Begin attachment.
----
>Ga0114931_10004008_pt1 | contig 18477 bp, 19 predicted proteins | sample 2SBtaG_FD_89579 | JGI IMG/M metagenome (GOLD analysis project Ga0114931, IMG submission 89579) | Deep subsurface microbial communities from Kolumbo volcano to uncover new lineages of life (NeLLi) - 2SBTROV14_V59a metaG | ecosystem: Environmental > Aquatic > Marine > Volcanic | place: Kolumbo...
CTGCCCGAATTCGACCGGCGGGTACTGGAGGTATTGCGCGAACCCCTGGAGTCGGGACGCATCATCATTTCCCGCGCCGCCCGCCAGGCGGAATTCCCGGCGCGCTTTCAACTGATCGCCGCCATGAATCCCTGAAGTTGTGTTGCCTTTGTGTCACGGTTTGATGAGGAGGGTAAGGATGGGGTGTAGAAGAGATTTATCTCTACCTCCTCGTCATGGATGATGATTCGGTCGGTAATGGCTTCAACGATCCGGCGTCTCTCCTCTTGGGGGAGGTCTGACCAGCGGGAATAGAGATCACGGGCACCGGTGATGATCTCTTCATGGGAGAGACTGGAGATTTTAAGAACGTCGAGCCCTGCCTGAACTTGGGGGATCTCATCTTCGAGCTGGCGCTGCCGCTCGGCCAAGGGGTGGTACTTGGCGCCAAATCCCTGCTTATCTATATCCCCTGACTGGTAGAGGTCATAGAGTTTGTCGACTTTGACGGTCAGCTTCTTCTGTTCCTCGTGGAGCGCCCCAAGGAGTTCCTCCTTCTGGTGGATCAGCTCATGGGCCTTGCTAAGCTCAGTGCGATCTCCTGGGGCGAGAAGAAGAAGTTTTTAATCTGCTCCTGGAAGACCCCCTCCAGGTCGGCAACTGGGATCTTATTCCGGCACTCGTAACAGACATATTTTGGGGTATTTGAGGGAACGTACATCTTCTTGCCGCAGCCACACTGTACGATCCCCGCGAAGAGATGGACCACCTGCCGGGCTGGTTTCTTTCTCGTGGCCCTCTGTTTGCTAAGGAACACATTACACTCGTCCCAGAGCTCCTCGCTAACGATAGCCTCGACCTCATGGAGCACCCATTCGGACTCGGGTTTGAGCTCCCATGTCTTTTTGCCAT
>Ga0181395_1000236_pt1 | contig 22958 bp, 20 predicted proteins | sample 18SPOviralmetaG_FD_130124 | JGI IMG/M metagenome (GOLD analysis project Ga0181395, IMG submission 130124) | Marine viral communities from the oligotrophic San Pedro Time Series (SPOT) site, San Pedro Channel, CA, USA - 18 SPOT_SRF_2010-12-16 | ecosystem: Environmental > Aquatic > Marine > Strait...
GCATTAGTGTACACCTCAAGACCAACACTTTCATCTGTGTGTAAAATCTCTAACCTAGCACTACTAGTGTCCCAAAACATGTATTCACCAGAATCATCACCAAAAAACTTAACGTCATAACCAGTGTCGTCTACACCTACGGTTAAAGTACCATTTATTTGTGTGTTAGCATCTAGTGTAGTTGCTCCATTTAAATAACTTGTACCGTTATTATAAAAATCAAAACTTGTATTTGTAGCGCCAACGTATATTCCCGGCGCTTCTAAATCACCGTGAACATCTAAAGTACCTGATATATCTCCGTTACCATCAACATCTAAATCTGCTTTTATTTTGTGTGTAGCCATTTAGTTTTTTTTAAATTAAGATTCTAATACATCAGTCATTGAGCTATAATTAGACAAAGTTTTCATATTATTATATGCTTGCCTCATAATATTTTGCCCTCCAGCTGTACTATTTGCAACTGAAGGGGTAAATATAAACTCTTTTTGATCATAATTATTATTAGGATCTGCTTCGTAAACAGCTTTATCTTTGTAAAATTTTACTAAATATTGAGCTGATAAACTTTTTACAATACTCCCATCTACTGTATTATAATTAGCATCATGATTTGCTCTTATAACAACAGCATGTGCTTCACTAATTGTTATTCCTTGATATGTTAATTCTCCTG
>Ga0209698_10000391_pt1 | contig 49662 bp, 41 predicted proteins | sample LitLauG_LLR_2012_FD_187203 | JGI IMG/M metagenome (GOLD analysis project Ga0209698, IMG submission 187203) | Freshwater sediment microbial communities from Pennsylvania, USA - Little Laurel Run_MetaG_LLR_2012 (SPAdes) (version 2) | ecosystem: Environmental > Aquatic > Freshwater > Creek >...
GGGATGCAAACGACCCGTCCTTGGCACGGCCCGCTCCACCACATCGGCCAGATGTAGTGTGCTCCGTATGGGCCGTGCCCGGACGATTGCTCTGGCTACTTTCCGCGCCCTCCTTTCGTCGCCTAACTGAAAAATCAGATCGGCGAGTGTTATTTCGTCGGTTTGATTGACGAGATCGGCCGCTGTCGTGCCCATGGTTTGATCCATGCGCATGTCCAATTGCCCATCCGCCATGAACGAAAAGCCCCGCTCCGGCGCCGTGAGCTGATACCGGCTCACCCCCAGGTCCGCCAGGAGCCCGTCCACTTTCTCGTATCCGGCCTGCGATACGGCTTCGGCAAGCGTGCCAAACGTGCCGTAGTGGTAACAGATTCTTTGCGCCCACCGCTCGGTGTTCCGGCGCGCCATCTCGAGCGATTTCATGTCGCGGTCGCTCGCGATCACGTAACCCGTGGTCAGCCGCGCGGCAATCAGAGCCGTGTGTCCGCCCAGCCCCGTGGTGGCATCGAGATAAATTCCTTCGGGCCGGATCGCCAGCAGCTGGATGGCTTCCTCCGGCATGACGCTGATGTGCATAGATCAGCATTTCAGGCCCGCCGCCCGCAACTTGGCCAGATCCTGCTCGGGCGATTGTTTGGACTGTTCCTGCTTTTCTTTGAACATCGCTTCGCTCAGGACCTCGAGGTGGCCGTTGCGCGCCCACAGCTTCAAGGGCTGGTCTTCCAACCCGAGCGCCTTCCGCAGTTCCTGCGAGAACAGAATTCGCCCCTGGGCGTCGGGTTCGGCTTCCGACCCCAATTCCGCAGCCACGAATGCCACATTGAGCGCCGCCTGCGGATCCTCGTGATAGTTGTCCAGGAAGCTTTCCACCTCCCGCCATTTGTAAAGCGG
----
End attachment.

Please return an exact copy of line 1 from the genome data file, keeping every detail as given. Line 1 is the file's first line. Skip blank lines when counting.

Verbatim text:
>Ga0114931_10004008_pt1 | contig 18477 bp, 19 predicted proteins | sample 2SBtaG_FD_89579 | JGI IMG/M metagenome (GOLD analysis project Ga0114931, IMG submission 89579) | Deep subsurface microbial communities from Kolumbo volcano to uncover new lineages of life (NeLLi) - 2SBTROV14_V59a metaG | ecosystem: Environmental > Aquatic > Marine > Volcanic | place: Kolumbo...